Milton and the Water Supply of Cambridge

Campbell, Gordon
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The Southern African Society for Medieval and Renaissance Studies (SASMARS)
Milton, by contrast, wanted to be in charge of the ways he was to be remembered. In 1674, at the age of 65, he began to think about the profile of publications that he would bequeath to posterity. In the years since his sixtieth birthday he had begun to empty his filing cabinet with a view to publishing those youthful works that had never found a publisher. In 1669 he had blown the dust off the Latin grammar that he had written in the 1640s and published it as Accedence Commenced Grammar; in 1670 he had registered Paradise Regained and Samson Agonistes for publication: the former was a fairly recent work, but Samson was a play on which Milton had worked intermittently for many years, and he revised it thoroughly before publication. He published these two works together in 1671, and the following year published his youthful Artis Logicae. In 1673 he published the second edition of his Poems, adding the short poems that he had written since the first edition of 1645. In 1674 he published the second edition of Paradise Lost, which he had reworked as a poem in 12 books. The filing cabinet was almost empty, but Milton’s timing was exemplary—a few months later he was to move to the great seminar room in the sky.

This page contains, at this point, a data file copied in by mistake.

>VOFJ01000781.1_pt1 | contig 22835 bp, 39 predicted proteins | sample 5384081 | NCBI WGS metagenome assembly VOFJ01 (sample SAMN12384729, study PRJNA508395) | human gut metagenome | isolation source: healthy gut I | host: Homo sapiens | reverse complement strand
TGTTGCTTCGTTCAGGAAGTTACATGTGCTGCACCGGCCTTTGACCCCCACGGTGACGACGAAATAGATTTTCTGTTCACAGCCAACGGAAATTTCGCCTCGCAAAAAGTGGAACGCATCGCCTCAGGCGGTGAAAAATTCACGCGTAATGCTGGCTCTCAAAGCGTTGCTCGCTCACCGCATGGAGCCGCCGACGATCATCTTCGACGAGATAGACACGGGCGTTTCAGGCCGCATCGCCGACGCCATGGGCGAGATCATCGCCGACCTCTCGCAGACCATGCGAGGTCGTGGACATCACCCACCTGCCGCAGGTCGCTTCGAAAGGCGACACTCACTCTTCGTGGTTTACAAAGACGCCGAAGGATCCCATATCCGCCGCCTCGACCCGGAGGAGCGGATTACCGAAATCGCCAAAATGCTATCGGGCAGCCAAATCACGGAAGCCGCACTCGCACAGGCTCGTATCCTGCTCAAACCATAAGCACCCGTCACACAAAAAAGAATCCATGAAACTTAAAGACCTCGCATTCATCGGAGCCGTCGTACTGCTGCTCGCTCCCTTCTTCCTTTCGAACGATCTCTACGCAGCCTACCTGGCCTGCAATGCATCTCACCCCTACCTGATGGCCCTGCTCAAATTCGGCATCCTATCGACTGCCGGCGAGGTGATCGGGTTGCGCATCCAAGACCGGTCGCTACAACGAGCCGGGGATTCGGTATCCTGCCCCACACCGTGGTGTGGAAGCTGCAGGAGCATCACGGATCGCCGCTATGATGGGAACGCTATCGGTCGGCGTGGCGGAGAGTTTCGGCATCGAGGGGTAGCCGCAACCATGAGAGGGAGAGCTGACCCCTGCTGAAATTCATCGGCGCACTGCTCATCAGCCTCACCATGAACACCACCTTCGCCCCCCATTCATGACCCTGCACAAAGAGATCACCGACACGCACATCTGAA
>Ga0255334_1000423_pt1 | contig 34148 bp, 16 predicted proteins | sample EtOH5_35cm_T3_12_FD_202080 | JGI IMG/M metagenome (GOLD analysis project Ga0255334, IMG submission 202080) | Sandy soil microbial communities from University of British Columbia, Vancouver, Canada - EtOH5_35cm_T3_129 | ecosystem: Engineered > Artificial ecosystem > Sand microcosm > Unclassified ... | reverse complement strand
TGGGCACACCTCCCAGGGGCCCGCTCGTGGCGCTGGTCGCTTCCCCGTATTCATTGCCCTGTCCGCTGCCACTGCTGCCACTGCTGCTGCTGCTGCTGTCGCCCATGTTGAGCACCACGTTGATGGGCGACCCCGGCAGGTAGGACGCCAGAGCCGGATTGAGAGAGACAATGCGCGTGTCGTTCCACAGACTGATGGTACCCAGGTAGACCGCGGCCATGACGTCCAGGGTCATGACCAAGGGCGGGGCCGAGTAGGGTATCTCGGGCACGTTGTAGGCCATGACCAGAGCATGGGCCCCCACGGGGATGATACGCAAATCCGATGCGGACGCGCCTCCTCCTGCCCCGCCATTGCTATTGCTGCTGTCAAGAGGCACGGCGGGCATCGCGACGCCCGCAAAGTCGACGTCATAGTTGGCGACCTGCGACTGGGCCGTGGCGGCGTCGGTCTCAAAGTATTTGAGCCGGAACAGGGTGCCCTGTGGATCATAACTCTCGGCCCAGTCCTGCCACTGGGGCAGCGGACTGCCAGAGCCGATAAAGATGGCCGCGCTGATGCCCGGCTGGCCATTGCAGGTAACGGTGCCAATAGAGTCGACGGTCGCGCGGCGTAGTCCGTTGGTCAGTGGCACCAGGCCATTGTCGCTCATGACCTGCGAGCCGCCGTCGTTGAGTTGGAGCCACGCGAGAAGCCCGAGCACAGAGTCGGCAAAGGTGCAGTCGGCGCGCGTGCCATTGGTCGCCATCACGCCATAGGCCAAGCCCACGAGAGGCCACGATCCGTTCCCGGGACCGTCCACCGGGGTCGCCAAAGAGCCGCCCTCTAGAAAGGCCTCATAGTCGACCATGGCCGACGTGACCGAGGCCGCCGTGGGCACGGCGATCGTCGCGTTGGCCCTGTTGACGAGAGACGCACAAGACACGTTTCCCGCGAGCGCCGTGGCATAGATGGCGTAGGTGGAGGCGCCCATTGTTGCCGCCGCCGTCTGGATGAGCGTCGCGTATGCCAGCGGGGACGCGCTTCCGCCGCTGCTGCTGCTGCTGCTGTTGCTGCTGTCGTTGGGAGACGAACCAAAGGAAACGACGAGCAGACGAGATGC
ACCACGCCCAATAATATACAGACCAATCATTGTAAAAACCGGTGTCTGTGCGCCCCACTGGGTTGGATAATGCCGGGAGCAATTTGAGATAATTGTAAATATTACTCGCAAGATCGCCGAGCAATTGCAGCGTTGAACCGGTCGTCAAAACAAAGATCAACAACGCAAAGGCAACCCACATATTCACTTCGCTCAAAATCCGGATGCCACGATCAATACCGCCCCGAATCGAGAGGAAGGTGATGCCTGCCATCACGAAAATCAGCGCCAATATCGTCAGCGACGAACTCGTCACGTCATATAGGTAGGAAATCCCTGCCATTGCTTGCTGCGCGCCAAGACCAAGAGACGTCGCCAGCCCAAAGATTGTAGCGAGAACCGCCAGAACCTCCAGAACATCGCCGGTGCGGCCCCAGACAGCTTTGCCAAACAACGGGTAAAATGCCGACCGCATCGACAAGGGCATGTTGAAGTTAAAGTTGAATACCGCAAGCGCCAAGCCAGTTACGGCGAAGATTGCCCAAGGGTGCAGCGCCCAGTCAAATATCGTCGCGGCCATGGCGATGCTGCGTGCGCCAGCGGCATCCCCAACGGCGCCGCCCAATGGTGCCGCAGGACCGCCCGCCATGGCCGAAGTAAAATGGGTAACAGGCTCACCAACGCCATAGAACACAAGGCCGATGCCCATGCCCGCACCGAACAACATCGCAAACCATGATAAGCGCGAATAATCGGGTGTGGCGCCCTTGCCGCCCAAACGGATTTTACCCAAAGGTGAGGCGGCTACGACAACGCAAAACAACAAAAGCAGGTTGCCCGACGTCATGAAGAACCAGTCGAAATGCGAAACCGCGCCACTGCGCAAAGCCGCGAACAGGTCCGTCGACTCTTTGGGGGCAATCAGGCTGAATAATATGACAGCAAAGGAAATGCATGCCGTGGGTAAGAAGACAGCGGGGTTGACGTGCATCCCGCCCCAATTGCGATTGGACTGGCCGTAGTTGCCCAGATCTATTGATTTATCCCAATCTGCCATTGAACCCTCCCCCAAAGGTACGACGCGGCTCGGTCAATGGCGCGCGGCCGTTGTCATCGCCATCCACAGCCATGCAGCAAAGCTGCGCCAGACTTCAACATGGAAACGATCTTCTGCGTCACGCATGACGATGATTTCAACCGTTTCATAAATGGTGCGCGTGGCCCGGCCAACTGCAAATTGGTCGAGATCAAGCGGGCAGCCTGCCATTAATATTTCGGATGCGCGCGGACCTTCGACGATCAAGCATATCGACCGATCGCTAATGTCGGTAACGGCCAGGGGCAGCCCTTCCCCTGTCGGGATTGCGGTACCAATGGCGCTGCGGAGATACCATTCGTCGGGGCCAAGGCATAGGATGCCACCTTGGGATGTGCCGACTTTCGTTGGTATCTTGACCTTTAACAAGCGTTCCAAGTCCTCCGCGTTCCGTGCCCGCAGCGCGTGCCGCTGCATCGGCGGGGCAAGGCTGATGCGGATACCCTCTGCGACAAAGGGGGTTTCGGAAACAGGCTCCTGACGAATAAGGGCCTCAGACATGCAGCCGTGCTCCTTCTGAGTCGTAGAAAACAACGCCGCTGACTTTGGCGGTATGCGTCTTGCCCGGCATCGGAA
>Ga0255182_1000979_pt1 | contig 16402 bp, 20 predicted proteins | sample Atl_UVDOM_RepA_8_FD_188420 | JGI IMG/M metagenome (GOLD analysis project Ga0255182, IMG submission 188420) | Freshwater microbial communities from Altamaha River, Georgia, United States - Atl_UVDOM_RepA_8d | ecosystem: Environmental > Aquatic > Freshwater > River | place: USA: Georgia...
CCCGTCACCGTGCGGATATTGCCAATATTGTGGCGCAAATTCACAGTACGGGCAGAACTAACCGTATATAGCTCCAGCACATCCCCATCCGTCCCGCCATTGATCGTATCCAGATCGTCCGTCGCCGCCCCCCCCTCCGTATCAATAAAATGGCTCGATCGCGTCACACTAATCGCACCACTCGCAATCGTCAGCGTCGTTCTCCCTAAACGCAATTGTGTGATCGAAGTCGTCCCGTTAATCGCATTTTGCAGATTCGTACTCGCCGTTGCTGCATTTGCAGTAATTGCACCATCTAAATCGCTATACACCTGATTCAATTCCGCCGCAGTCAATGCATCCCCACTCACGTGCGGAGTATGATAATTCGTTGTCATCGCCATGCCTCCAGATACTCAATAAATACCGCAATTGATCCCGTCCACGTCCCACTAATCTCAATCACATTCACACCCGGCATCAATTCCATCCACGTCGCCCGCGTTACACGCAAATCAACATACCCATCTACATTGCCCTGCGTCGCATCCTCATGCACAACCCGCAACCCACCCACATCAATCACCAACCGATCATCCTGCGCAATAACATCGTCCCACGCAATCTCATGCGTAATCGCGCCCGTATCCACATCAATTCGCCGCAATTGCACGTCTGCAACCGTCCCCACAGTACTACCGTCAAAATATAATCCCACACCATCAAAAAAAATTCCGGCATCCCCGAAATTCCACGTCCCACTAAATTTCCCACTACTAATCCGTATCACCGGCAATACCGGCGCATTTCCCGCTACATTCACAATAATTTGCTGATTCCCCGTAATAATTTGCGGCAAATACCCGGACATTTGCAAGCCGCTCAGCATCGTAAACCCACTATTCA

Middle Ages -- Periodicals. , Renaissance -- Periodicals. , Middle Ages. , Renaissance.